Las Vegas: Worst Shooting in Modern US History


59 people killed by gunman at a Las Vegas music festival

AS MORNING BROKE over Las Vegas on Monday, it did so in the aftermath of what is now the worst mass shooting in modern US history.

64-year-old Stephen Paddock opened fire from a window of the Mandalay Bay hotel, killing 59 people attending the Route 91 Harvest open air music festival, wounding over 500 more.

The horror unfolded as shots were fired indiscriminately towards the crowd for a sustained period, which some eyewitnesses said felt like 20 minutes. When a Police SWAT team finally located the gunman – in a hotel room with a cache of 23 weapons – he had already turned the gun on himself.

US President Donald Trump said in a statement: “We pray for the entire nation to find unity and peace, and we pray for the day when evil is banished and the innocent are safe from hatred and from fear.”

Authorities have ruled out terrorism as a motive, despite early claims by ISIS that it was behind the attack, reviving the debate over whether or not “terrorism” is becoming shorthand for Muslim related violence in US political discourse.

Human rights lawyer Aamer Anwar told CommonSpace: “The investigation’s not complete, so I think it’s premature for the police and authorities to simply turn around and say this is not terror related. How do they know? They don’t know the motive yet.”

“Let’s say it had been a dark-skinned Muslim that carried out this attack, what would the response have been then?

“There seems to be remarkable abject silence from those normally screaming from the rooftops to take action.” Aamer Anwar, human rights lawyer

“I suspect the response would have been very different from what we’re seeing, because there seems to be remarkable abject silence from all those that are normally screaming from the rooftops to take action. Yet on this occasion they say ‘it’s premature, it’s sickening, nobody should be making any political statements’.”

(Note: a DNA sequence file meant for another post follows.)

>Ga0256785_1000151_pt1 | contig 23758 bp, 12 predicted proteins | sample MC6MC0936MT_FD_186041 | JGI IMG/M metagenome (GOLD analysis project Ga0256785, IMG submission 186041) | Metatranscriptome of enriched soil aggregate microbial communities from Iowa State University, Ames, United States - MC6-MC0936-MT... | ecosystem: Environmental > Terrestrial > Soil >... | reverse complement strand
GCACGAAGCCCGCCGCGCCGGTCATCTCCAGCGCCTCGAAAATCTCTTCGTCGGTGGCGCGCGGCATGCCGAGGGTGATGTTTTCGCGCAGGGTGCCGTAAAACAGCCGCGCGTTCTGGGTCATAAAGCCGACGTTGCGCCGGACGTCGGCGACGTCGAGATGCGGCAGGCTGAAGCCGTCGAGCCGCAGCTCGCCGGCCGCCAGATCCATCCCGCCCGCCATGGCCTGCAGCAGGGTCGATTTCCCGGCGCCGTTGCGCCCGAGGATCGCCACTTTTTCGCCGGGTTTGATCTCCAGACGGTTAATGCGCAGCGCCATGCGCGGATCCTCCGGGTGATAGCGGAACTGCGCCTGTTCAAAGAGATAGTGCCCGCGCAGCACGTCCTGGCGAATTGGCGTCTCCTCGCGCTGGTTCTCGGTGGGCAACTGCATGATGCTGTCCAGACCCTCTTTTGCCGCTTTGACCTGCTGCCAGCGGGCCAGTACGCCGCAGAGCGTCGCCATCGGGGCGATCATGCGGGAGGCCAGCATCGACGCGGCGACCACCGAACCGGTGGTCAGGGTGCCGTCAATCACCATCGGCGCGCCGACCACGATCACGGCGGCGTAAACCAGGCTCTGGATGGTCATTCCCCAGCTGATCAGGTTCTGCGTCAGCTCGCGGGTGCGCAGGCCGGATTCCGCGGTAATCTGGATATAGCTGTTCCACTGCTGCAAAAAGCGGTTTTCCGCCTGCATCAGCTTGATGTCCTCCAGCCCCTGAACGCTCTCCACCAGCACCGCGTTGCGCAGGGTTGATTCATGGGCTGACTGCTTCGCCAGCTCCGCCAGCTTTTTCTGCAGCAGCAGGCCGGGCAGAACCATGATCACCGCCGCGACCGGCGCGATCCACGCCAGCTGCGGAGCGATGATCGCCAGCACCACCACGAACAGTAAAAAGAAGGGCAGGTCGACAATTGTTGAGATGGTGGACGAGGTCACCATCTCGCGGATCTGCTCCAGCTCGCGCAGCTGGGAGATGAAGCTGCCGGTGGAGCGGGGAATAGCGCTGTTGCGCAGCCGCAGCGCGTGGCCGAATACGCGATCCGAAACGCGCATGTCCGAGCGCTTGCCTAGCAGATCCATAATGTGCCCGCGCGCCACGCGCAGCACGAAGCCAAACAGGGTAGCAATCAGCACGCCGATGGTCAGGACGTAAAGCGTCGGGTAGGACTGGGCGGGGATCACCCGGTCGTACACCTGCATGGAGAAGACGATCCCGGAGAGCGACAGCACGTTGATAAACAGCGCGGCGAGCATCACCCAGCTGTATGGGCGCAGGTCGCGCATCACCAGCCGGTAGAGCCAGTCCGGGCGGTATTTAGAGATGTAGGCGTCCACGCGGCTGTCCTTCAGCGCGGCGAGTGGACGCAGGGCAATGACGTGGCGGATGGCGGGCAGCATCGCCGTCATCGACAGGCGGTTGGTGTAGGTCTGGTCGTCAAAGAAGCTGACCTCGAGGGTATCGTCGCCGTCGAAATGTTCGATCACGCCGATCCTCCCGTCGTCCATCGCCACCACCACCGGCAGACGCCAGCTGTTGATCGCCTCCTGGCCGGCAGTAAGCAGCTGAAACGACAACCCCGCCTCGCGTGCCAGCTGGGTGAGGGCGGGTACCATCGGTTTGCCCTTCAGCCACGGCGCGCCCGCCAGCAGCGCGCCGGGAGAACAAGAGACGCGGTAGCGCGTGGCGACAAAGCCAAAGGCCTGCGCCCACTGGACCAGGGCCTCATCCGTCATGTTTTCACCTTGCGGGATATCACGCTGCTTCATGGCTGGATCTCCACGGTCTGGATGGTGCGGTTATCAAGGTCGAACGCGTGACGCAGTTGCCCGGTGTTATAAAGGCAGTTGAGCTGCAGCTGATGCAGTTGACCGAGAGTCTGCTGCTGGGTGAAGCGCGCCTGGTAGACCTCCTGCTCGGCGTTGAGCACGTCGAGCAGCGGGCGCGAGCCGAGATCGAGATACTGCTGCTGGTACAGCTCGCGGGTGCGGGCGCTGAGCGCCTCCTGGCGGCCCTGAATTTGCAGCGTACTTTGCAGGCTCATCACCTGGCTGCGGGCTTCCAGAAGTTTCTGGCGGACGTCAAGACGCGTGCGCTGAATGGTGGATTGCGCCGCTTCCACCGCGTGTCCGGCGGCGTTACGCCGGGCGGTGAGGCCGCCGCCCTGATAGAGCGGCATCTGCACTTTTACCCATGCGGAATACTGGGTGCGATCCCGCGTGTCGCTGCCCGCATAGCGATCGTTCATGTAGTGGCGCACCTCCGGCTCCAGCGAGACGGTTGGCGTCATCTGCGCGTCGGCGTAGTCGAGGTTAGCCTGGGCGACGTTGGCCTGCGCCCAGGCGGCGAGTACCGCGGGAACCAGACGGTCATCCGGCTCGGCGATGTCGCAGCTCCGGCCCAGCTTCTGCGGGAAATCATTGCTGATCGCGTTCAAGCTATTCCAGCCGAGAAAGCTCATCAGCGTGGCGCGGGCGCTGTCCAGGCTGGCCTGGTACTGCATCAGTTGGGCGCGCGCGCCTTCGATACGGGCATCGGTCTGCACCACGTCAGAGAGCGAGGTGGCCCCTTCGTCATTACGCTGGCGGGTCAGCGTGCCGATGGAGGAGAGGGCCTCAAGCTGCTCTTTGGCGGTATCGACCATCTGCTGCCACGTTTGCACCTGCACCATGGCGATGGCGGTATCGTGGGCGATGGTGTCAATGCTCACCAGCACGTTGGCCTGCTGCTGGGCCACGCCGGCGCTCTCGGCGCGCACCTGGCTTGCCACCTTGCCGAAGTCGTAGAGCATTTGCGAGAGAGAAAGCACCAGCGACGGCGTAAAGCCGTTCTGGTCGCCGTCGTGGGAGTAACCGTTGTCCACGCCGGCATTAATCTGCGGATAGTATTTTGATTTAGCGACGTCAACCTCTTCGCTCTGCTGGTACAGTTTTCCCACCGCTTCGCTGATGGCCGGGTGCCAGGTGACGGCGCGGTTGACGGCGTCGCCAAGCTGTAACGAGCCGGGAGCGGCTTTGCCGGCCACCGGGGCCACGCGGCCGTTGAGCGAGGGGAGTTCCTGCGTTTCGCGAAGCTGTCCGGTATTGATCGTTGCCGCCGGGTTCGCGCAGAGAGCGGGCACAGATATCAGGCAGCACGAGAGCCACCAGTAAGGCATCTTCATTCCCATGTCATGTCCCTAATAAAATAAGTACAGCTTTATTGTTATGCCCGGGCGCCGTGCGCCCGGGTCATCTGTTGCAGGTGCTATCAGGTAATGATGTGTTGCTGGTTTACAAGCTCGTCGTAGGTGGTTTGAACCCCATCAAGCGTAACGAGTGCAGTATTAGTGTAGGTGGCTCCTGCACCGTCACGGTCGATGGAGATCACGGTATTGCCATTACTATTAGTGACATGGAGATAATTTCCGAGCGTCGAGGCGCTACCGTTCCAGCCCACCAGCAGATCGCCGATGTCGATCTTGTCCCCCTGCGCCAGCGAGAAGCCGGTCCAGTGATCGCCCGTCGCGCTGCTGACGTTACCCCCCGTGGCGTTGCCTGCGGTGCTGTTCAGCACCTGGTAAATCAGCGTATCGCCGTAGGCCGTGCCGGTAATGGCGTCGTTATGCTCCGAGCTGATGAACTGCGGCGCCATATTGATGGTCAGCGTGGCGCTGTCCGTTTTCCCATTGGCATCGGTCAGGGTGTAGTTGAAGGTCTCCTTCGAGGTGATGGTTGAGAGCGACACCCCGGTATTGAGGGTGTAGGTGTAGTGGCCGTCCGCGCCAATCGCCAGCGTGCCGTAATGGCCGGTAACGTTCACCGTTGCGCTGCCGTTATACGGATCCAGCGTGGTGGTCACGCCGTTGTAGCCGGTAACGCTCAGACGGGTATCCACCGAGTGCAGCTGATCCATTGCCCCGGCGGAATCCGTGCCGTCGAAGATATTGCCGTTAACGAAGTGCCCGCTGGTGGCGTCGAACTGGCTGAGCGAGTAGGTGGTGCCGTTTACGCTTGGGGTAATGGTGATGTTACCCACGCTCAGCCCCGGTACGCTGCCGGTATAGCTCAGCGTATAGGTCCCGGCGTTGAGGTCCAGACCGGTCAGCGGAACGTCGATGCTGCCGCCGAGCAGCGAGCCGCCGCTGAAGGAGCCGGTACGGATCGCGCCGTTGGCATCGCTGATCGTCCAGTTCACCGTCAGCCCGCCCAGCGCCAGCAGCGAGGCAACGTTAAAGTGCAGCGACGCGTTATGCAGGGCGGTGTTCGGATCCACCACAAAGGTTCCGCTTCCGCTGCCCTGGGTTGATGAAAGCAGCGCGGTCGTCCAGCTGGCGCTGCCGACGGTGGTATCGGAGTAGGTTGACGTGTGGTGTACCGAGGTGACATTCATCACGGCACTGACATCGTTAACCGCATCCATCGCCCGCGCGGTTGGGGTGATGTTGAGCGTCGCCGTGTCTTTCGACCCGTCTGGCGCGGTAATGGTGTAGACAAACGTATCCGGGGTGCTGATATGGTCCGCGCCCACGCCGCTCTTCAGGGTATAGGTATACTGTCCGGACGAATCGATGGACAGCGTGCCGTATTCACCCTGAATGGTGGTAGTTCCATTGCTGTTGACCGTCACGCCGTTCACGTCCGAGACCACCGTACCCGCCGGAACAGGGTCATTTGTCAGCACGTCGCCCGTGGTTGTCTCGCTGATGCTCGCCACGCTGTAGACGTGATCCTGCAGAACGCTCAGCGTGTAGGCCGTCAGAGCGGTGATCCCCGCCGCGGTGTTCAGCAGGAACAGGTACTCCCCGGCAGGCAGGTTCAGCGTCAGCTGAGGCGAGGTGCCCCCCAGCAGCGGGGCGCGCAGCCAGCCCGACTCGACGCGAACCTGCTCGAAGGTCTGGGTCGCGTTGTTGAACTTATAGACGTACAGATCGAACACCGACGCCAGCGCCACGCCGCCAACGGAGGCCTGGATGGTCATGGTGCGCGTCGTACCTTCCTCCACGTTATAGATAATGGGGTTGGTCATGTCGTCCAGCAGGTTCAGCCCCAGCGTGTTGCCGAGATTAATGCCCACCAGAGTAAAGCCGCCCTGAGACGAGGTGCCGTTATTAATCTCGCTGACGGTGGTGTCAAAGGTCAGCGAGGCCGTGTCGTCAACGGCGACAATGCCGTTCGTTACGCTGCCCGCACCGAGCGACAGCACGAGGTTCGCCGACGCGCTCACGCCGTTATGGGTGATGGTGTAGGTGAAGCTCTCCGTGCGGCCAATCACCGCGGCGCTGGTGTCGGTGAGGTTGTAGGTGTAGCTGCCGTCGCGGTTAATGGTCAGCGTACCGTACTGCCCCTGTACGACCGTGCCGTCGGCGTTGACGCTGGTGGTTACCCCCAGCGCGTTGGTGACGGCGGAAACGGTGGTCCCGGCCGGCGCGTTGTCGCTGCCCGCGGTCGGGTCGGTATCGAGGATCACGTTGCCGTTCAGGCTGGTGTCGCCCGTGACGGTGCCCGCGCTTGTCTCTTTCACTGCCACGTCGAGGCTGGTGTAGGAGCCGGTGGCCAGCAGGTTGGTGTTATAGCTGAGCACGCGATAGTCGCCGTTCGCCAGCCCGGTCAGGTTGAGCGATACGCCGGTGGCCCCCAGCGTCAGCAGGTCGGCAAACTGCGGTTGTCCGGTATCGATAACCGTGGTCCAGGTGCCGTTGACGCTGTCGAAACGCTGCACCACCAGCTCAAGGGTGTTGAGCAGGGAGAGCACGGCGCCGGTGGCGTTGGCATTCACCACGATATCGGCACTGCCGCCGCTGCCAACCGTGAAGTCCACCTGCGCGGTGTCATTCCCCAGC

Mr Anwar said he didn’t personally believe that the attack should be classed as terrorism, but pointed to the fact that Nevada state law does define an Act of terrorism as: “Any act that involves the use or attempted use of sabotage, coercion or violence which is intended to cause great bodily harm or death to the general population.”

The events of Sunday evening have also thrown into sharp relief questions over the United States’ relationship with gun violence – according to figures from the Gun Violence Archive, this was just the 29th in a series of mass shootings in the US in a single month.

Gun laws in the US are highly contentious and fiercely defended by right wing lobbying groups such as the National Rifle Association (NRA), a group which former Presidential candidate Hillary Clinton directly criticised in the wake of Sunday’s shooting:



The law to which Clinton was referring is the so-called Hearing Protection Act, which would – effectively – do away with the background checks, fingerprinting, $200 fee and registration which currently accompany an application to obtain a silencer in the US. At the time of this article’s release, the NRA is yet to release any statement on the events of Sunday night.

Vigils were held in cities across the world Monday night, when national and international landmarks went dark in a show of respect for those who were killed.

Picture courtesy of Selbe Lynn

Look at how important CommonSpace has become, and how vital it is for the future #SupportAReporter